The labour force in Georgia is equally distributed between rural and urban areas, slightly more than half – 57 per cent – resides in rural areas. The unemployment rate stands at 12 per cent with prevalent self-employment rates – 57 per cent of those employed are self-employed. The labour force activity rate stands at 67.5 per cent with a gap between the urban (58 per cent) and rural (78.2 per cent) populations. The latter is mainly due to the economic structure: namely, self-employment mainly prevails in rural areas and represents engagement in low-value added generic activities, primarily subsistence agriculture. A lack of formal jobs accounts for significant underemployment in the country. Employment opportunities are particularly low in rural areas, where only 22 per cent of those employed are formally employed, the rest are considered as either self-employed or unemployed.
While the average monthly salary as of 2016 is 940 lari, there is a significant gender wage gap with a female-to-male earnings ratio of 0.62. Salary gaps are significant by industry as well. Among the highest paid jobs are in construction and financial consulting, while the lowest paid industries include the manufacturing, transport and communication sectors.
Georgia has a flexible labour code, and one of the most liberal labour environments in the region means that the country ranks high in the Labour Freedom Index. Hiring and firing regulations are quite liberal and there is no minimum wage requirement.
Education determines and shapes a country’s labour force. Georgia prioritises education and continuously implements reforms upgrading the education system, improving access and quality of the country’s educational institutions. According to the OECD, the country is the region’s top performer for primary school enrollment and length of schooling. The Georgian population is well educated with 33 per cent of all adults having post-secondary education, and there is a high level of educational attainment amongst the labour force. Enrollment statistics for higher educational institutions show that the most popular subjects are social sciences, including business and law, followed by health and social care. The latest graduate data from secondary professional schools by specialisation illustrates that public health, physical training and sports are the most popular specialisations, while industry and construction are amongst the least popular.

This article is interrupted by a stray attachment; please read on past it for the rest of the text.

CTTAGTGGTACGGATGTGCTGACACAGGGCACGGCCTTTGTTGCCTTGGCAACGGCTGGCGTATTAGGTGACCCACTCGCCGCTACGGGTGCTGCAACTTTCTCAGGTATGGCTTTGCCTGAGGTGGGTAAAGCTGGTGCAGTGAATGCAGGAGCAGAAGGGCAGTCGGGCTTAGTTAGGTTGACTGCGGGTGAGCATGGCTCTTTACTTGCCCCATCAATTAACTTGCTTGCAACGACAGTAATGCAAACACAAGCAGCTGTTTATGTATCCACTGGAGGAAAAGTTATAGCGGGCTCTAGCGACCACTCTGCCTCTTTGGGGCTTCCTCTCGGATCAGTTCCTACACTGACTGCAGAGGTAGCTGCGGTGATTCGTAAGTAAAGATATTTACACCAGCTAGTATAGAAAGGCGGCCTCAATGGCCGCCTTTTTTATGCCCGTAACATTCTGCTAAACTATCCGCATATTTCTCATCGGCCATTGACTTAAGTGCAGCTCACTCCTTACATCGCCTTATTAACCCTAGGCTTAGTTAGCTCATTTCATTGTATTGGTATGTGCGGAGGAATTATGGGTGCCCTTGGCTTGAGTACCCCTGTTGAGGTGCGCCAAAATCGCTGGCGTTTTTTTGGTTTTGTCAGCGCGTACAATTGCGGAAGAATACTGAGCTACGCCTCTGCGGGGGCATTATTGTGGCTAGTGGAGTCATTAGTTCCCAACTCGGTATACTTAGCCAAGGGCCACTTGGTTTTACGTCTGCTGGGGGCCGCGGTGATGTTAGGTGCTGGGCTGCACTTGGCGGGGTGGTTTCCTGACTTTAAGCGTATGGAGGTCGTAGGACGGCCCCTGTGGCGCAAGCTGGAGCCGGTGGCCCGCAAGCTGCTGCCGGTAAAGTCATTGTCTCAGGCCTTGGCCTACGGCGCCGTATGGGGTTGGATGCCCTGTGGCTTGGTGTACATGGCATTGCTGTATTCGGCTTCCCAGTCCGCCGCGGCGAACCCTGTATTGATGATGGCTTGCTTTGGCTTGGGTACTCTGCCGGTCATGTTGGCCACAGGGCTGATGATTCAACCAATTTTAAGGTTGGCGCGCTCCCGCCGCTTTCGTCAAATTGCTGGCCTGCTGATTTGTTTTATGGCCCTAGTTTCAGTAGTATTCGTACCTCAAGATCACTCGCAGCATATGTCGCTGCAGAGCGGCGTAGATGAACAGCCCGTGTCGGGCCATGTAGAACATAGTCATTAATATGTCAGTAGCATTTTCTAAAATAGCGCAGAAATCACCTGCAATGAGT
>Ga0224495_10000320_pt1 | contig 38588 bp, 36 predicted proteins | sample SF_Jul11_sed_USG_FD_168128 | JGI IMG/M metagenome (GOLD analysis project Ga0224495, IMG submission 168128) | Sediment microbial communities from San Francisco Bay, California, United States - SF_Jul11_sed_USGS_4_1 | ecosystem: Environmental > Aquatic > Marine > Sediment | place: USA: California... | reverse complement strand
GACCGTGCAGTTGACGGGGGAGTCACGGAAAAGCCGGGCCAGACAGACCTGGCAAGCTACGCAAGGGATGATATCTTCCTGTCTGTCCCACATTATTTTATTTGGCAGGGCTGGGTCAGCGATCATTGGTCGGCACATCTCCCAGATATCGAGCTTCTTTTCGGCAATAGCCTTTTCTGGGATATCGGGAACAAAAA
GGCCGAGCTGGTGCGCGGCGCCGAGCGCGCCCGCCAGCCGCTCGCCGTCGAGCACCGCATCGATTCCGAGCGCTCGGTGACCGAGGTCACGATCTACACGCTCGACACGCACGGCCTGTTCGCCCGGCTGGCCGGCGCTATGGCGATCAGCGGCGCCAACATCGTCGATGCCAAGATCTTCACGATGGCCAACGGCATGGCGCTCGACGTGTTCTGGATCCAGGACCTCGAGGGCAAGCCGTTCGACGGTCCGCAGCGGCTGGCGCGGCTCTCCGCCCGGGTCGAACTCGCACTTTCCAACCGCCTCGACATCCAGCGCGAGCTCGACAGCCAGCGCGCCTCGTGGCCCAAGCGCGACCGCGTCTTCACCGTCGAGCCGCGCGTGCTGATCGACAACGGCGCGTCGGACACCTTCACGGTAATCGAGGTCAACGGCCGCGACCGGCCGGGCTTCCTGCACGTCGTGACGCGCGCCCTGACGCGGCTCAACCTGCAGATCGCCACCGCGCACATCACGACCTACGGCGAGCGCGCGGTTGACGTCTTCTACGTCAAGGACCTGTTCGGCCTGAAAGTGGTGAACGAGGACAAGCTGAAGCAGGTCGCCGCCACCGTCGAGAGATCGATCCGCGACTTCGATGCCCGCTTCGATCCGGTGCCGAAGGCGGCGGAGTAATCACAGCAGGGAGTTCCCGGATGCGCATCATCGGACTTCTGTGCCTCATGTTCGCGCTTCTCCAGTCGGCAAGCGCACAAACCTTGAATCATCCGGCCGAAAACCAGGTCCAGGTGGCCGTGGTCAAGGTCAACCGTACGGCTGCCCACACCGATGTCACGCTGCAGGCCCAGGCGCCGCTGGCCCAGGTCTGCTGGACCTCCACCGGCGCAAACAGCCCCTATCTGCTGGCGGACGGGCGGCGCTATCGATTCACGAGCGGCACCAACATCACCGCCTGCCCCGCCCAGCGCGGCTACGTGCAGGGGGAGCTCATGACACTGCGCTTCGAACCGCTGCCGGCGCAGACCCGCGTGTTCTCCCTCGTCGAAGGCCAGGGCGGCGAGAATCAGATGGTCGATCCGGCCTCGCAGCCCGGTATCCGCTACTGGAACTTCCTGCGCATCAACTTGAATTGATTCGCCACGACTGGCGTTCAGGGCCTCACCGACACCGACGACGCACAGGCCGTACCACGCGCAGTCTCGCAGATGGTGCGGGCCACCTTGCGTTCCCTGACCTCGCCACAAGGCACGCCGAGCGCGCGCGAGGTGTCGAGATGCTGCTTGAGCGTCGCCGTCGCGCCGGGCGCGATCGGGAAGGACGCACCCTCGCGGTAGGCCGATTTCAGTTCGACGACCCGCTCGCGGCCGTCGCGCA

Labour market challenges
A number of challenges also need to be mentioned. These include structural unemployment, skill mismatch and high informal employment rates. Unemployment is especially high among young people with higher education. Unemployment rates amongst the 20-29 age group are as high as 37 per cent. International organisations frequently quote skill mismatch as the major cause of high unemployment rates. Transition from school to work is particularly difficult, resulting in the underutilisation of the high potential of young workers. A World Bank report from 2013 states that over 50 per cent of the unemployed have a secondary school diploma, while 40 per cent have a higher education degree. Many of the jobs that require vocational skills are occupied by workers with tertiary education, hence the country faces the challenge of what is known as overeducation. The phenomena also referred to as a vertical skill mismatch is due to two interrelated reasons.
On the one hand, people investing in acquiring higher education and on the other, low demand for a highly skilled workforce due to the structure of the economy. Overeducation of course does not imply a limiting of education, but rather putting the workforce into productive use through identification of the right investment opportunities. To conclude on a positive note, given the characteristics of the Georgian labour force paired with the favorable investment and business climate of the country, there is a potential to expand and create new sectors in the country with high value-added activities. The creation of new job opportunities will motivate a highly educated workforce to further invest in upgrading their skills and acquiring new knowledge. Currently, a lack of job opportunities is partially responsible for the low motivation of the workforce to attain additional knowledge through training and professional development programmes.
The views expressed in this opinion editorial are the author’s own and do not necessarily reflect Emerging Europe’s editorial policy.